- Portal 2 is considered by many to be even more awesome than Portal, as the second game vastly expanded upong the first, giving us new characters, a new story, and more gameplay features. It all adds up to about 6 or 7 hours of gameplay as opposed to the first game's 3 to 4 (or around 30 minutes if you've already beaten it), plus a co-op mode that's about the same length and filled with all-new puzzles.
- The original Power Stone was a delightfully chaotic 3D fighting game. Power Stone 2 took the chaos and cranked it Up to Eleven: more characters, four players fighting at once, danger-filled stages that changed over time, and in the home console versions, a veritable armory of weapons to craft and brandish, from such classics as lead pipes and pistols to the bizarre and outlandish like lightsabers, pet dragons, and the Mega Buster.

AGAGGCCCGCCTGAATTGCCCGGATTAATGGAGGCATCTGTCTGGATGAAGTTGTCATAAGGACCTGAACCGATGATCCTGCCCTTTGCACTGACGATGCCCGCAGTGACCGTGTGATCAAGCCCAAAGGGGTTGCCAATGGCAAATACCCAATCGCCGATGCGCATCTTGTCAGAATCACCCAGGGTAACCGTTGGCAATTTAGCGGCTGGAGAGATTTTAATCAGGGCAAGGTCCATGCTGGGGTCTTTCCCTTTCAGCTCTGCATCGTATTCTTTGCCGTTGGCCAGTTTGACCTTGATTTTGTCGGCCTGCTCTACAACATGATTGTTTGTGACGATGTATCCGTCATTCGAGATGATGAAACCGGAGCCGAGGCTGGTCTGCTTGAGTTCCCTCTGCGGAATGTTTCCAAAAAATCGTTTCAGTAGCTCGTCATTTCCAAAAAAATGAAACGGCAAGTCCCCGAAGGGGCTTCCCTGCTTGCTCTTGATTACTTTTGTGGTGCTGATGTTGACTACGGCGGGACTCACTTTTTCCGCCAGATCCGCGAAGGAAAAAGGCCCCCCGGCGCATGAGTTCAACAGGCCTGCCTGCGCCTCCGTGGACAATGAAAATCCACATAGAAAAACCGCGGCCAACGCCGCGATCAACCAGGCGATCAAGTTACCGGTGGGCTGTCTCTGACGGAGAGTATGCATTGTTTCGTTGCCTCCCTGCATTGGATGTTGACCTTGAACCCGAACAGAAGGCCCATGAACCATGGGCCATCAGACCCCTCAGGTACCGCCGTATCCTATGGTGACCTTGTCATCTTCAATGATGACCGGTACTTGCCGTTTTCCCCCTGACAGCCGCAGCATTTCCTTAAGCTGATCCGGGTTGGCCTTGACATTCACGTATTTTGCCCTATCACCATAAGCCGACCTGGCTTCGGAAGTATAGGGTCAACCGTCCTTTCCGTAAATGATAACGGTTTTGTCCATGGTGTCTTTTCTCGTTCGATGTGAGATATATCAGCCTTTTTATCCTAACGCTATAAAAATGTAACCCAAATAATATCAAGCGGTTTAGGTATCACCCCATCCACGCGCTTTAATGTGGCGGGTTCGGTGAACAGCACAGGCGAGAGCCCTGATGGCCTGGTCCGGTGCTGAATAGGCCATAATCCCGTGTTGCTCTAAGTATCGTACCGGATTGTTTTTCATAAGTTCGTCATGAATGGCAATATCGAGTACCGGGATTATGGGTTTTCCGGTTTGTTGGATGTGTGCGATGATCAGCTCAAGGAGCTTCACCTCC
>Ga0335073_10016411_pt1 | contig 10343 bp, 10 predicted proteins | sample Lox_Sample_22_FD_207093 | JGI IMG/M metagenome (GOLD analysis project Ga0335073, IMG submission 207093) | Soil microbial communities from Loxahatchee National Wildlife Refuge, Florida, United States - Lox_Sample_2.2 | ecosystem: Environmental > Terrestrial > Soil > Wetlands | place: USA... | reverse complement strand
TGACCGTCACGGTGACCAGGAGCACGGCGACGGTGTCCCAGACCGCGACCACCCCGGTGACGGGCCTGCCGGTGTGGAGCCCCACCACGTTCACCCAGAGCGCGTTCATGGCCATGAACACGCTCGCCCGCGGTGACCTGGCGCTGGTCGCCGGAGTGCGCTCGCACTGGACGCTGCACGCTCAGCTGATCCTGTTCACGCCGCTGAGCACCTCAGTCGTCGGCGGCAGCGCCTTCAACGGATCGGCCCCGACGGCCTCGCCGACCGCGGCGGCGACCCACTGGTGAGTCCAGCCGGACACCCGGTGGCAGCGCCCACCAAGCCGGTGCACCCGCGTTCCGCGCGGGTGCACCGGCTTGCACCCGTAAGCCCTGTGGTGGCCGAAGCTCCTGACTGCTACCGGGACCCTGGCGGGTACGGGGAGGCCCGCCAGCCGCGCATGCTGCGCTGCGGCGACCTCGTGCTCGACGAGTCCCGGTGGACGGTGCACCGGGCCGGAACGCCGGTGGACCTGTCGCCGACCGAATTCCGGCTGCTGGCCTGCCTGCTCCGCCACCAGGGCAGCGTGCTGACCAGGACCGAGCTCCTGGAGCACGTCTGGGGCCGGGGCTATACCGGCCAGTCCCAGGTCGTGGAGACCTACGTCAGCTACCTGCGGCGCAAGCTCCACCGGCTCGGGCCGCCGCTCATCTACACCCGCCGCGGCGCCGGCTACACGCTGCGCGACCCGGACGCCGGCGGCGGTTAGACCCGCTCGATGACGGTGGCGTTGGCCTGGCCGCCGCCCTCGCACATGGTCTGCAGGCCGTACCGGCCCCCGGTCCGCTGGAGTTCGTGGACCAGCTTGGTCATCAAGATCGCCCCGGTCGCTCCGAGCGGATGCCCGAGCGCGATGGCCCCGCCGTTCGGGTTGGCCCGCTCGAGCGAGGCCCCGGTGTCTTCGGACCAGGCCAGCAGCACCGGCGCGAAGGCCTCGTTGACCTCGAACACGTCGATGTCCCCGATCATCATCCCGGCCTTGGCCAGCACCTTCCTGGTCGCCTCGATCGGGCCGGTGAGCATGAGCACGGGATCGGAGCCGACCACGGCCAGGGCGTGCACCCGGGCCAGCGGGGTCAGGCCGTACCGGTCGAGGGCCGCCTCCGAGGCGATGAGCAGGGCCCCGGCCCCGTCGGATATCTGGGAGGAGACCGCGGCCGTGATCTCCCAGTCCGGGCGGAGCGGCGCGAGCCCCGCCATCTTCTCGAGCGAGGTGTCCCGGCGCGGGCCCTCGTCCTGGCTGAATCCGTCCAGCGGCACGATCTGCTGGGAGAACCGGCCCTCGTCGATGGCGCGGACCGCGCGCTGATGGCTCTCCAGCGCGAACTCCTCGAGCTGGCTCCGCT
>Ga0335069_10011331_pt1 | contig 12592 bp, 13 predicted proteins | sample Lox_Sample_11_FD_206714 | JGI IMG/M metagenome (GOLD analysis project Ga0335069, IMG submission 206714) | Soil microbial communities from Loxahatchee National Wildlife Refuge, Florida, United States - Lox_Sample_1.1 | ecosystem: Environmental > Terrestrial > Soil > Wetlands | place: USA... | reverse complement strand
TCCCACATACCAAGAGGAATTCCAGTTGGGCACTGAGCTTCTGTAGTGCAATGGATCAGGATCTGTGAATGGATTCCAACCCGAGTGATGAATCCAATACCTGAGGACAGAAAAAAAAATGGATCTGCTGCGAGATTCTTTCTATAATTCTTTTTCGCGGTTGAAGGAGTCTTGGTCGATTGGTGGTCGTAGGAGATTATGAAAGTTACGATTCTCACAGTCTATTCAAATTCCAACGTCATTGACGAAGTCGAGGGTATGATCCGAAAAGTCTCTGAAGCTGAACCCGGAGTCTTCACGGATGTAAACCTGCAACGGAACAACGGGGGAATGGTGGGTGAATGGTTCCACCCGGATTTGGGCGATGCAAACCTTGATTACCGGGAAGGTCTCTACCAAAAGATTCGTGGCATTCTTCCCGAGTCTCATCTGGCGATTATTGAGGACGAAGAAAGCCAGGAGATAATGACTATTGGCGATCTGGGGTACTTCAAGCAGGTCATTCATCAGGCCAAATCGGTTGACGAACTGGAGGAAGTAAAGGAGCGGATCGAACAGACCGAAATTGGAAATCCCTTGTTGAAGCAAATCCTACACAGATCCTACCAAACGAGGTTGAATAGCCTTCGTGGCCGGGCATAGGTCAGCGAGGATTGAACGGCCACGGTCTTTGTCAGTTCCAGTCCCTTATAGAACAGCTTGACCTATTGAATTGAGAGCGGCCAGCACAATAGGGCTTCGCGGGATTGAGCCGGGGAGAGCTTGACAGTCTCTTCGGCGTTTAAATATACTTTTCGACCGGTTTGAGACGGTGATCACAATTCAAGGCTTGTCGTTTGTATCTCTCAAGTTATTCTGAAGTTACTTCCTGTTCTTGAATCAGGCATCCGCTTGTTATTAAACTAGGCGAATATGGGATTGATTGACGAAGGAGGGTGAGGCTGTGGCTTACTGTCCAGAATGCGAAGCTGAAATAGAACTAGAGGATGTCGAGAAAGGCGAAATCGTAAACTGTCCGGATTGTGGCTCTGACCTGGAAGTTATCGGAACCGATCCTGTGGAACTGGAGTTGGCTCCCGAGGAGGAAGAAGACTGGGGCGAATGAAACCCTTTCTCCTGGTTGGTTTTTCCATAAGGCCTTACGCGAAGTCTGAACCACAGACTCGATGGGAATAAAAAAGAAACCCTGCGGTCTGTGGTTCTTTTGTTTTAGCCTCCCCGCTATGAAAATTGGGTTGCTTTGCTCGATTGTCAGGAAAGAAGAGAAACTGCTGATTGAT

- Prehistorik was a nice but very short and easy So Okay, It's Average Euro-platformer starring a caveman who attacks dinosaurs and animals with his club. The sequel Prehistorik 2 expands the levels adding lots of hidden areas and hundreds of bonuses scattered around, and gives the protagonist new weapons. Then came Prehistorik Man that became bigger than ever, with more than 20 levels packed with secrets, faster and more challenging gameplay, better music and graphics, added vehicles and even more weapons, plus had new helper characters and an actual plot. The only reasons it was ignored were that it came out in a period (1995) when 2D gaming was thought to be obsolete, plus it was a Super Nintendo game, a console already overloaded with platformers. The 2013 Prehistorik remake was hot garbage, though.